Team performance[edit]

The situation improved immensely when Ayrton Senna signed to partner Alain Prost (at Prost's suggestion) on a 3-year contract. The McLaren chassis, the Senna and Prost pairing, and finally the new Honda engines with 660 PS (485 kW; 651 bhp), looked like a formidable combination. However, there were concerns after the FIA introduced a fuel regulation for the turbo powered cars of 150 litres for a race distance. Honda's engine management team worked feverishly on the fuel consumption of the RA168-E which was especially built for the reduction in turbo boost from 4.0 bar to 2.5 bar rather than upgrading the 1987 spec engine, trying to improve it in order to avoid embarrassing late race retirements. The team also experimented with Active suspension in early testing but this was abandoned, and the car appeared 'as-is' through the season, save for a few aerodynamic revisions. The car appeared at the first race in Brazil with very little pre-season testing at Imola only a week before the race, but Senna was able to put the car on pole position by half a second from surprise 2nd placed qualifier, Nigel Mansell driving the naturally aspirated Williams-Judd V8 with 590/600 bhp, with Prost qualifying 3rd.

One feature of the MP4/4 was the driver's position. Due to the cars low-slung aerodynamics, and the FIA safety rule which stated that the top of a drivers' helmet had to be a certain distance below the roll bar, the drivers were required to be in a 'lay down' or reclining position rather than the conventional upright seating position of Grand Prix cars until then. At first Prost objected to the new driving position, claiming it made the car uncomfortable to drive. However, the more he drove the MP4/4, the more he got used to the position. The car can be considered a pioneer as the current F1 cars (2013) all have the lay down driving position as standard.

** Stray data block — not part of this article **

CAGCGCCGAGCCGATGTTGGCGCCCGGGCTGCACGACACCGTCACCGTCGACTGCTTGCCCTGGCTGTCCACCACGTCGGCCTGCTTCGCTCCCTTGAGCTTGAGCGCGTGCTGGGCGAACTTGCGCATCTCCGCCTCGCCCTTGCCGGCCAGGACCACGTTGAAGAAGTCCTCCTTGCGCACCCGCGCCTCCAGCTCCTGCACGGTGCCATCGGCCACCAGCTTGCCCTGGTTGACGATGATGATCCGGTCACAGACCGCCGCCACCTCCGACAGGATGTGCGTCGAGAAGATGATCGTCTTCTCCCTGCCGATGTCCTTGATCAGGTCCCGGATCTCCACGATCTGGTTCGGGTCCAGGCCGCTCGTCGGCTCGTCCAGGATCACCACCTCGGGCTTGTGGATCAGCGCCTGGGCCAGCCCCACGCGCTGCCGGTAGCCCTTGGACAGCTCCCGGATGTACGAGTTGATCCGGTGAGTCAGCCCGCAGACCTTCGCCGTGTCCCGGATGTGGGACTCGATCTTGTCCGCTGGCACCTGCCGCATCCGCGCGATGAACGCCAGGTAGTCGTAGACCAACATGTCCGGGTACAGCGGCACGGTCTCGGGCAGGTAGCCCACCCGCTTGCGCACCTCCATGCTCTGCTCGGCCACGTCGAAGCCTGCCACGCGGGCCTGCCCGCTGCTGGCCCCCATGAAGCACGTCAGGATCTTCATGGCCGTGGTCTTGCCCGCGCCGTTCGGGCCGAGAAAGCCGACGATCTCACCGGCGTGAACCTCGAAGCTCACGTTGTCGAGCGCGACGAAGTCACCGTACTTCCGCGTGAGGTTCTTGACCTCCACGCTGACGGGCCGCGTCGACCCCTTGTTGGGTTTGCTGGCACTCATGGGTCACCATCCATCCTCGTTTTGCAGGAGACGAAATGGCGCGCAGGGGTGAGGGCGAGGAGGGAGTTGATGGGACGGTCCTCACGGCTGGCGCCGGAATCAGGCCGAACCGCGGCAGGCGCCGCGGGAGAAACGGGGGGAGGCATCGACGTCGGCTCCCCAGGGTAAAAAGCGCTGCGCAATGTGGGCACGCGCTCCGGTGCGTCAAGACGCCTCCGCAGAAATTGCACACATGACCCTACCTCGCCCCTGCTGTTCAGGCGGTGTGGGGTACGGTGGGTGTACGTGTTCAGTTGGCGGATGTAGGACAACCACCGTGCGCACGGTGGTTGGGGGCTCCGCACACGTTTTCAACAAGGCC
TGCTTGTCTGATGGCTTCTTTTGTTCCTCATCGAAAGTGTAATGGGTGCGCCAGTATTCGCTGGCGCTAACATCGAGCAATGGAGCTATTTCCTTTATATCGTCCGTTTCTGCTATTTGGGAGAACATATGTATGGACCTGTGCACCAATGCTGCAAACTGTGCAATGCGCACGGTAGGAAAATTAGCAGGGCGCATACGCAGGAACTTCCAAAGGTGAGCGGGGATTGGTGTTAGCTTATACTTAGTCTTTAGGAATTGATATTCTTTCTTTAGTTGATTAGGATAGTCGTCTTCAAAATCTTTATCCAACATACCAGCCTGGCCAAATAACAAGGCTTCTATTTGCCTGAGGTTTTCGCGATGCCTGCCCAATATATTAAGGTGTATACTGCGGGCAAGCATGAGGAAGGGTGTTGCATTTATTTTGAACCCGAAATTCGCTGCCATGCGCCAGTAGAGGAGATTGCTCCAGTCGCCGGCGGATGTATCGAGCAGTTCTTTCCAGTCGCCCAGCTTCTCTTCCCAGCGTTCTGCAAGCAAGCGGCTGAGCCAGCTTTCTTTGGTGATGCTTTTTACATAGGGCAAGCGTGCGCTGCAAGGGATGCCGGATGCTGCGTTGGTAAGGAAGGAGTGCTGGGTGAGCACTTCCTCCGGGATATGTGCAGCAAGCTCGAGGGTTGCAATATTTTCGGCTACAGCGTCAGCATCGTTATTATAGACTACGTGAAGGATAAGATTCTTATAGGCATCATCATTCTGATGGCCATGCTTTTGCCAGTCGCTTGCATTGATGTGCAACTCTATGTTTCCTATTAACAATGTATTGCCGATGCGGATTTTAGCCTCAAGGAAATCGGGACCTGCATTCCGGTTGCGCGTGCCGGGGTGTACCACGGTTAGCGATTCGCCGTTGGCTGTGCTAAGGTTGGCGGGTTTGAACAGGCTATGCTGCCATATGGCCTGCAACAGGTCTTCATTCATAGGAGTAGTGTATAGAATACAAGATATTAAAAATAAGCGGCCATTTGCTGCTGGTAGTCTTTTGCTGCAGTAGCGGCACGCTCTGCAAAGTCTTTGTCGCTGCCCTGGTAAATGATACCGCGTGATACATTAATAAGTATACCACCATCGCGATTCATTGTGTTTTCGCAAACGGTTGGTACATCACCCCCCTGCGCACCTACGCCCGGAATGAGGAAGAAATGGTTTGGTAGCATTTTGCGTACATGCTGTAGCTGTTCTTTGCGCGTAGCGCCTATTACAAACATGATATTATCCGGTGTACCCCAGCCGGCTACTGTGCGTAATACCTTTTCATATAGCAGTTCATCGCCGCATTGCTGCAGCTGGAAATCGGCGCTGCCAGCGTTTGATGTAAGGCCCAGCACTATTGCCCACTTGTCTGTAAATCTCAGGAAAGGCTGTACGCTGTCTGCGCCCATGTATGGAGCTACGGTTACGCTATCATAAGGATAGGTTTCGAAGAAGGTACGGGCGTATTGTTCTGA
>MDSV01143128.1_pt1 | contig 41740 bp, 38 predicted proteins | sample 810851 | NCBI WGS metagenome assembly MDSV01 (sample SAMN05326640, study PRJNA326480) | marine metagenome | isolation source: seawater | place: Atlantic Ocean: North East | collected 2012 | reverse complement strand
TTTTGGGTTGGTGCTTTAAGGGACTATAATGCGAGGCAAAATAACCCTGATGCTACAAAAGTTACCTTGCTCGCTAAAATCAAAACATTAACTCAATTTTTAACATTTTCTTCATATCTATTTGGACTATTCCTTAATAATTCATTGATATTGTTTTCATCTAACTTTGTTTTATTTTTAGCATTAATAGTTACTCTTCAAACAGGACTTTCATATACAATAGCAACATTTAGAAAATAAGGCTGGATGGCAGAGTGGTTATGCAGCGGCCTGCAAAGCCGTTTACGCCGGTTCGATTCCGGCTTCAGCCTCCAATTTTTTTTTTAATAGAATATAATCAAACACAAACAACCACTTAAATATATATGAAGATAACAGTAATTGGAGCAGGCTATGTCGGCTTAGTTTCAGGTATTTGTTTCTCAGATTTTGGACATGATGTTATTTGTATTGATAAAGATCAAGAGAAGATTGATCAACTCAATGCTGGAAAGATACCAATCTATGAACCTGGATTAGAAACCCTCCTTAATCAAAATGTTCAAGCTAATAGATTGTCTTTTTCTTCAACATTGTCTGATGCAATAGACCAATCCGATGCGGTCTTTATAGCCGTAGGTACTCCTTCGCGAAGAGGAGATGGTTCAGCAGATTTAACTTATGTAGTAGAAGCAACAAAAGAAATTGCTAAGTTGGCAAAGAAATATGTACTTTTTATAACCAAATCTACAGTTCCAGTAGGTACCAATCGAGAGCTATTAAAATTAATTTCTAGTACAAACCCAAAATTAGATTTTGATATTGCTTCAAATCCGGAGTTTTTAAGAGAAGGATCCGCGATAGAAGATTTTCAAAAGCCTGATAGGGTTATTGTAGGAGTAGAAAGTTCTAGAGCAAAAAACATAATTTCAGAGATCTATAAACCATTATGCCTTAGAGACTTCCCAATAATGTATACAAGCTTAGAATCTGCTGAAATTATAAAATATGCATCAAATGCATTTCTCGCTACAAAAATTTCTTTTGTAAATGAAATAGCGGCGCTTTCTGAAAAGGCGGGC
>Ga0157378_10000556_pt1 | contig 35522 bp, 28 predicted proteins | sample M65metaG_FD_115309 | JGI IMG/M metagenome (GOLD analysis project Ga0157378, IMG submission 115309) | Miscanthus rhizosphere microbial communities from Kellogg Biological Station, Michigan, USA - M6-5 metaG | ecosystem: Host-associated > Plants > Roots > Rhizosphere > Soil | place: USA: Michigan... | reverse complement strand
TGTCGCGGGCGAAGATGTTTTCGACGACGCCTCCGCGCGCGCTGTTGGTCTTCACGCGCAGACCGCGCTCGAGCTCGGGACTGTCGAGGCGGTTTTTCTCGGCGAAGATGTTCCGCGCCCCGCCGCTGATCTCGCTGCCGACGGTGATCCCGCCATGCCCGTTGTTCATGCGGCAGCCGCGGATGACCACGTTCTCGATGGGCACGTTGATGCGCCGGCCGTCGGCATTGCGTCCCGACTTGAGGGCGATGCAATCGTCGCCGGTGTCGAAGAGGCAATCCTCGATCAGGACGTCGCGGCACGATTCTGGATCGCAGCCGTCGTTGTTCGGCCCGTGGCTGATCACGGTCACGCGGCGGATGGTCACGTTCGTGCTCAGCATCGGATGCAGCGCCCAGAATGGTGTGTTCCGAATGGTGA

Before 1988, the most dominant car seen in F1 had been McLaren's 1984 car, the John Barnard designed MP4/2[citation needed] which had won 12 of the 16 races that year driven by Prost and World Champion Niki Lauda (Lauda had defeated Prost to the Drivers' Championship by only half a point). However the MP4/4's successes eclipsed the MP4/2 not only in wins, but in qualifying performance. 1988 was an almost embarrassing walkover for McLaren, who took 15 victories from 16 races, including 10 1-2 finishes and Prost finishing 1st or 2nd in the 14 races he finished (he had 2 retirements - Britain and Italy). The dominant run was only interrupted once, at the Italian Grand Prix at Monza for Round 12, when Senna crashed out of the lead with only two laps remaining while lapping Jean-Louis Schlesser, who was making his first and only F1 start for Williams in place of Mansell who was suffering from chickenpox. With Prost already out after a rare engine failure, Gerhard Berger claimed an emotional victory for Ferrari just a month after the death of Ferrari founder Enzo Ferrari.